I agree completely with you in regard to the topic of esters and chelation. That's been seen quite easily in the GM 6.6L Dmax engines. They shed Cu like a dog sheds a fur in spring, when you introduce an ester-laden lube; that's because the oil cooler is a copper-plate design. However, you didn't also mention that the reaction of the metal to the ester will actualy subside over time as the metal normalizes to that chemistry. That normalization often takes many thousand of miles; often more than one or two OCIs. Which brings me to another point ... changing lube brands every OCI only compounds the issue. When we see folks trying Amsoil, then RP, then RL, and then continue down the oil-de-jour path every OCI, the engine metals never really get a chance to acclimate to the lube before the next is introduced.
But ... I would argue this ... how's that the fault of the UOA? How is that the fault of spectral analysis????
What that shows is a lack of understanding on the part of Joe Average regarding how his choices and actions can skew a test result. If you don't understand the benefits and limitations of a tool you are using, you're likley to misuse the tool, or misinterpret the results the tool provides. That is NOT a indictment of the tool; it's a clear display of ignorance upon the user. A UOA is only as good as the person using it, and frankly we have a lot of amateur hacks on this site grossly misutilizing and misinterpreting UOAs. But that's not the fault of spectral analysis now, is it?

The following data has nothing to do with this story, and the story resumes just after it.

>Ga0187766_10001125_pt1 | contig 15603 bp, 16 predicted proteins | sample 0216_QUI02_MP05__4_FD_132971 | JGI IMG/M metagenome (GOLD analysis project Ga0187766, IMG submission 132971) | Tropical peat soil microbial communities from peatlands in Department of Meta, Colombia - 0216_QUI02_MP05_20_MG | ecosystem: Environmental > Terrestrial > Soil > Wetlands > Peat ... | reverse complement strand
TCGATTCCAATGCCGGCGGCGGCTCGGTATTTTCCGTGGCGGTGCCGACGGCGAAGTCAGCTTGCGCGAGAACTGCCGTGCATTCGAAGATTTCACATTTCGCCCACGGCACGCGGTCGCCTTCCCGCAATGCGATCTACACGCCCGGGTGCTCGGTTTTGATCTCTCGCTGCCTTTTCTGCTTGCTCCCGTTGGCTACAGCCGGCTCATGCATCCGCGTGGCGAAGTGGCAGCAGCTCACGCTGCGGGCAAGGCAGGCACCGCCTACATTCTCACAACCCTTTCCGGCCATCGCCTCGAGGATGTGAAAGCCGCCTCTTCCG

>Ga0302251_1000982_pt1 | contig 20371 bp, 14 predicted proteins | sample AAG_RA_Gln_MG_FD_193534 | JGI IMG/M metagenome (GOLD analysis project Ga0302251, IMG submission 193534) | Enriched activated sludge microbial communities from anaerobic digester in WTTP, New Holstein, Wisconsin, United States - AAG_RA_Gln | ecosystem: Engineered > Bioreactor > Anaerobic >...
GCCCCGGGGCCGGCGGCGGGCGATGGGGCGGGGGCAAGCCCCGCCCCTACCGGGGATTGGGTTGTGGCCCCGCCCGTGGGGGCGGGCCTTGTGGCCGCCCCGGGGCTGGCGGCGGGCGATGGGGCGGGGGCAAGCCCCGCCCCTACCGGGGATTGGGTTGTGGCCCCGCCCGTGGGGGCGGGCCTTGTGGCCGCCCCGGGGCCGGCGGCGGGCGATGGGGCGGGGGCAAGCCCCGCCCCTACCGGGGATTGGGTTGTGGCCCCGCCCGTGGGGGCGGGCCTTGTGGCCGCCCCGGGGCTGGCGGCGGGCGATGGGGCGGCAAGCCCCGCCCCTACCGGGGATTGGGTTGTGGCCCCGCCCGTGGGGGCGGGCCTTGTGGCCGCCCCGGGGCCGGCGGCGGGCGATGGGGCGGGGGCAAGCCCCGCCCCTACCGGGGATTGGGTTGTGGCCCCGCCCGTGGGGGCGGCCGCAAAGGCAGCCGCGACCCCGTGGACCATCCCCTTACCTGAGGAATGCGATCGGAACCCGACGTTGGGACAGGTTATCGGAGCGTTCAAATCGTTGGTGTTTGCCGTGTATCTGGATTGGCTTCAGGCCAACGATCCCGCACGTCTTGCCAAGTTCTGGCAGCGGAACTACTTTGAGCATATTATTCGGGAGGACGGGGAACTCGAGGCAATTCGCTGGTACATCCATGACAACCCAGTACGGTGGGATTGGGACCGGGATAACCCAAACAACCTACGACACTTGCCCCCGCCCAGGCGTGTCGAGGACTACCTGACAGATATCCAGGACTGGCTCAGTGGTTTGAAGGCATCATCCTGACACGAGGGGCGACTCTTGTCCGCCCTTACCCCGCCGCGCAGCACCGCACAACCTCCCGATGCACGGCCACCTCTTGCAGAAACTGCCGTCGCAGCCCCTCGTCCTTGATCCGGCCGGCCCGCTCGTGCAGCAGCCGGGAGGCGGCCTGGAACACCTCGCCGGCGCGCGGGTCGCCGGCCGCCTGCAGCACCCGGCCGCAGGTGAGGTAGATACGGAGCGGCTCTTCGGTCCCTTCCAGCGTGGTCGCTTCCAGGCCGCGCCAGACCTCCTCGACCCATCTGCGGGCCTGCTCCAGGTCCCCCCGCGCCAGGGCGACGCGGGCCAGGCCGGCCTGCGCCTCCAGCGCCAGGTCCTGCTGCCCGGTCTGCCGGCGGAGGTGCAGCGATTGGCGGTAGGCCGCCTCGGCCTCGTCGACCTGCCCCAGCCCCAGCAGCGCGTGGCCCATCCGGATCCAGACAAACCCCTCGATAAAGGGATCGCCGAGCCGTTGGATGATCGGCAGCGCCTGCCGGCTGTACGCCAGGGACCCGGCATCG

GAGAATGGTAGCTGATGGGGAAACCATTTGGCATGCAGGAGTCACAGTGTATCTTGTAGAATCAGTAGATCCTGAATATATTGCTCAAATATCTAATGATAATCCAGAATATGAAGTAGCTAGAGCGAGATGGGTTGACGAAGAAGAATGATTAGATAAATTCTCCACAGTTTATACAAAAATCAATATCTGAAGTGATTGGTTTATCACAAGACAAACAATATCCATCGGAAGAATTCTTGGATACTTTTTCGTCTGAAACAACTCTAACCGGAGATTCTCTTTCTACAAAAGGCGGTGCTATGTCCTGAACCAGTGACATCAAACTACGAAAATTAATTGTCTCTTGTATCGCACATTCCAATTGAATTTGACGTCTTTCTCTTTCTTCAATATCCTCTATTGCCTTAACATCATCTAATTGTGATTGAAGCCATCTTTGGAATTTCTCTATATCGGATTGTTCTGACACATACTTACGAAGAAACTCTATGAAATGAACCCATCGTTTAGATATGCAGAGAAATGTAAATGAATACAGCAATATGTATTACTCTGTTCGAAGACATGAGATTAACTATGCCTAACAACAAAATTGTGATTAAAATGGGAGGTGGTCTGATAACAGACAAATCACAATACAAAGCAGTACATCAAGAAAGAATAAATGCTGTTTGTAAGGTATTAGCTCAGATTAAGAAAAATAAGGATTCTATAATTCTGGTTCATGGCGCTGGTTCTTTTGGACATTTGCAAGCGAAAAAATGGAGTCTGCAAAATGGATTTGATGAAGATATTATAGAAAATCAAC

To continue, I understand your comment regarding holding capacity of a lube, but that somewhat looks at the end of an equation and ignores the process unfolding. Just as engines shed metals at some rate, they also experience contamination at some rate. Sludge and silica don't just show up en-mass on day one; they accumlate over time. And the host oil starts out "fresh" with it's given load of anti-oxidants, anti-agglomerates, detergents, etc. Essentially, any oil starts out with 100% of it's ability, and then degrades. Yet the sump contamination starts out (near) zero, and escalates. So as long as the capacity of any one oil to deal with contamiation isn't overwhelmed, it's not really a a big deal to worry about how it fares relative to another lube. Let me show this as analogy; I think it helps to take things into another topic as an example.
- say you have two elderly adults living together in a small home. They produce dirty dishes, dirty laundry, and dirty floors at a rate which is easily attenuated by a maid coming in once a week to clean. The maid provides a service at a rate (once a week) that is sufficient for the job.
- now imagine if four grandkids come over for a week during summer; the rate of dirty dishes, laundry and floors becoming contaminated quicker will rise for sure. It may not be sufficient to have the maid come only once a week.
You have one of two choices, you can either increase the number of maids who come once a week, or you can have the maid come twice a week. Either of these would suffice for the higher "dirt rate". But OTOH, those higher cleaning rates are not necessary for the "normal" lifestyle of the adults living alone.